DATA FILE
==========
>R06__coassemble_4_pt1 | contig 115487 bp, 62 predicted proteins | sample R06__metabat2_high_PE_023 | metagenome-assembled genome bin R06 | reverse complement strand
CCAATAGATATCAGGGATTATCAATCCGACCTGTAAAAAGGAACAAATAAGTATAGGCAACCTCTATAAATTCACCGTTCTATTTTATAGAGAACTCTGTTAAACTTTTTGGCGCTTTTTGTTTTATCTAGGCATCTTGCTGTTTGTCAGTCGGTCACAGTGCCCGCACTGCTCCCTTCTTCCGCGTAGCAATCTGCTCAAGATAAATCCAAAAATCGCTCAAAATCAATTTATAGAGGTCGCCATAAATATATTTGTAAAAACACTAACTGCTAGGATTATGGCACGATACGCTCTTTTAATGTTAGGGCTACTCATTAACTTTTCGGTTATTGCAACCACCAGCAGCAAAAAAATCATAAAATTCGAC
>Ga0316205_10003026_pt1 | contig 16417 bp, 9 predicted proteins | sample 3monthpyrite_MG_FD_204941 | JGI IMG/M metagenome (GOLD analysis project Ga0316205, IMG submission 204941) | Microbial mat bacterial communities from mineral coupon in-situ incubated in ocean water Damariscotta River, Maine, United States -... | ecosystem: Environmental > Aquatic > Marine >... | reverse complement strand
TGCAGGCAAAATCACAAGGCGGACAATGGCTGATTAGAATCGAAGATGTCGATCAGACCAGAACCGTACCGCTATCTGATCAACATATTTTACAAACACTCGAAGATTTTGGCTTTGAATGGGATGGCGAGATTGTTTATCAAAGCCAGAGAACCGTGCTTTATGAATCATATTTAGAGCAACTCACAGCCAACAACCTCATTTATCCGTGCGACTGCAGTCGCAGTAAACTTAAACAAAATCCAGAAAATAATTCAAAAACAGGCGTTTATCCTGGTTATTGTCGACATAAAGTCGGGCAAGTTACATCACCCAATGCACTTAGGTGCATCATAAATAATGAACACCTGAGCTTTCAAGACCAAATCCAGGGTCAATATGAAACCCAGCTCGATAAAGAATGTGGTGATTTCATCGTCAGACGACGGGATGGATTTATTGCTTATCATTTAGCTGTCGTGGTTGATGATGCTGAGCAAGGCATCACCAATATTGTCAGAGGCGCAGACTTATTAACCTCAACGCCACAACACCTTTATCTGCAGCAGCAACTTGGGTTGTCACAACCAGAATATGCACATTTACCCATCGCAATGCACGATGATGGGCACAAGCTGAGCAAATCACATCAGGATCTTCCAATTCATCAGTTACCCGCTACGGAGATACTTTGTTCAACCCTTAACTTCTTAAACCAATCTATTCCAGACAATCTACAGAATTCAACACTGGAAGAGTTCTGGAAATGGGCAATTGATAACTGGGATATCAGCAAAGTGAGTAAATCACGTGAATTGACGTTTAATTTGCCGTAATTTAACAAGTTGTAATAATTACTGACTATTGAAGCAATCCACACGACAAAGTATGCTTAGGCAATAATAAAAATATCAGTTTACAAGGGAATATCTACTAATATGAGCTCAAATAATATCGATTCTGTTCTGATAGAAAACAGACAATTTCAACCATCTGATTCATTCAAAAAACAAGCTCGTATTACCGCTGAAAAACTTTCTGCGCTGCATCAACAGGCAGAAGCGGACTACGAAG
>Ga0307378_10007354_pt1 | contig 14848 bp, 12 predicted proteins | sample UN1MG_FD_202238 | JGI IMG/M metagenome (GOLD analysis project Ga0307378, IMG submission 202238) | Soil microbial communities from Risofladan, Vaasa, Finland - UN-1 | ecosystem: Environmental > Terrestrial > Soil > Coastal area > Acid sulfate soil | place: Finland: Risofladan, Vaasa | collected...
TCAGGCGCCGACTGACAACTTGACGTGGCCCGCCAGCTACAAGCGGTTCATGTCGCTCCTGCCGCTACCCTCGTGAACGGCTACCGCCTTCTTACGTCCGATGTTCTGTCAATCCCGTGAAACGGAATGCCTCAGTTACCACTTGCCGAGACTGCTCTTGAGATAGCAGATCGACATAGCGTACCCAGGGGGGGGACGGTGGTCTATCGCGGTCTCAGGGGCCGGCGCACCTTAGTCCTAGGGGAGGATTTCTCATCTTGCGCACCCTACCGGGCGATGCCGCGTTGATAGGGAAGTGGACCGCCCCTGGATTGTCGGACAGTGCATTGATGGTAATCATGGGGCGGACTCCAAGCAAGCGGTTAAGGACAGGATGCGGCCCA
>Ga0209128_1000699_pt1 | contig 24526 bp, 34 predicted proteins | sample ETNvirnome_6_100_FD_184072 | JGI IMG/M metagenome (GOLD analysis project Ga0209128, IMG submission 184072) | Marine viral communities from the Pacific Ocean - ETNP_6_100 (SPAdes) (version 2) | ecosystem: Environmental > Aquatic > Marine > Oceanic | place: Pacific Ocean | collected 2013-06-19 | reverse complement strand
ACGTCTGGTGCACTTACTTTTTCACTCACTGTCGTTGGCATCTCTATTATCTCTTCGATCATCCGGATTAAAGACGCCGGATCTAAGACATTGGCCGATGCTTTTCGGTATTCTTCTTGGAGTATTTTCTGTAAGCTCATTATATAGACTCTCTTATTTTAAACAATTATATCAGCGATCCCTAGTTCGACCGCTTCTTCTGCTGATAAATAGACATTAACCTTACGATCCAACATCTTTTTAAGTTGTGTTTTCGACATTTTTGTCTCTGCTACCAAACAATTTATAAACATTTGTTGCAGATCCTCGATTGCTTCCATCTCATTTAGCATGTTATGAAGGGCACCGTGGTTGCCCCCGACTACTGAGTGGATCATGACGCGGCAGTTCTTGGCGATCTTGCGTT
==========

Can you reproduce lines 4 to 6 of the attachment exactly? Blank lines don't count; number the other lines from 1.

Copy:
TGCAGGCAAAATCACAAGGCGGACAATGGCTGATTAGAATCGAAGATGTCGATCAGACCAGAACCGTACCGCTATCTGATCAACATATTTTACAAACACTCGAAGATTTTGGCTTTGAATGGGATGGCGAGATTGTTTATCAAAGCCAGAGAACCGTGCTTTATGAATCATATTTAGAGCAACTCACAGCCAACAACCTCATTTATCCGTGCGACTGCAGTCGCAGTAAACTTAAACAAAATCCAGAAAATAATTCAAAAACAGGCGTTTATCCTGGTTATTGTCGACATAAAGTCGGGCAAGTTACATCACCCAATGCACTTAGGTGCATCATAAATAATGAACACCTGAGCTTTCAAGACCAAATCCAGGGTCAATATGAAACCCAGCTCGATAAAGAATGTGGTGATTTCATCGTCAGACGACGGGATGGATTTATTGCTTATCATTTAGCTGTCGTGGTTGATGATGCTGAGCAAGGCATCACCAATATTGTCAGAGGCGCAGACTTATTAACCTCAACGCCACAACACCTTTATCTGCAGCAGCAACTTGGGTTGTCACAACCAGAATATGCACATTTACCCATCGCAATGCACGATGATGGGCACAAGCTGAGCAAATCACATCAGGATCTTCCAATTCATCAGTTACCCGCTACGGAGATACTTTGTTCAACCCTTAACTTCTTAAACCAATCTATTCCAGACAATCTACAGAATTCAACACTGGAAGAGTTCTGGAAATGGGCAATTGATAACTGGGATATCAGCAAAGTGAGTAAATCACGTGAATTGACGTTTAATTTGCCGTAATTTAACAAGTTGTAATAATTACTGACTATTGAAGCAATCCACACGACAAAGTATGCTTAGGCAATAATAAAAATATCAGTTTACAAGGGAATATCTACTAATATGAGCTCAAATAATATCGATTCTGTTCTGATAGAAAACAGACAATTTCAACCATCTGATTCATTCAAAAAACAAGCTCGTATTACCGCTGAAAAACTTTCTGCGCTGCATCAACAGGCAGAAGCGGACTACGAAG
>Ga0307378_10007354_pt1 | contig 14848 bp, 12 predicted proteins | sample UN1MG_FD_202238 | JGI IMG/M metagenome (GOLD analysis project Ga0307378, IMG submission 202238) | Soil microbial communities from Risofladan, Vaasa, Finland - UN-1 | ecosystem: Environmental > Terrestrial > Soil > Coastal area > Acid sulfate soil | place: Finland: Risofladan, Vaasa | collected...
TCAGGCGCCGACTGACAACTTGACGTGGCCCGCCAGCTACAAGCGGTTCATGTCGCTCCTGCCGCTACCCTCGTGAACGGCTACCGCCTTCTTACGTCCGATGTTCTGTCAATCCCGTGAAACGGAATGCCTCAGTTACCACTTGCCGAGACTGCTCTTGAGATAGCAGATCGACATAGCGTACCCAGGGGGGGGACGGTGGTCTATCGCGGTCTCAGGGGCCGGCGCACCTTAGTCCTAGGGGAGGATTTCTCATCTTGCGCACCCTACCGGGCGATGCCGCGTTGATAGGGAAGTGGACCGCCCCTGGATTGTCGGACAGTGCATTGATGGTAATCATGGGGCGGACTCCAAGCAAGCGGTTAAGGACAGGATGCGGCCCA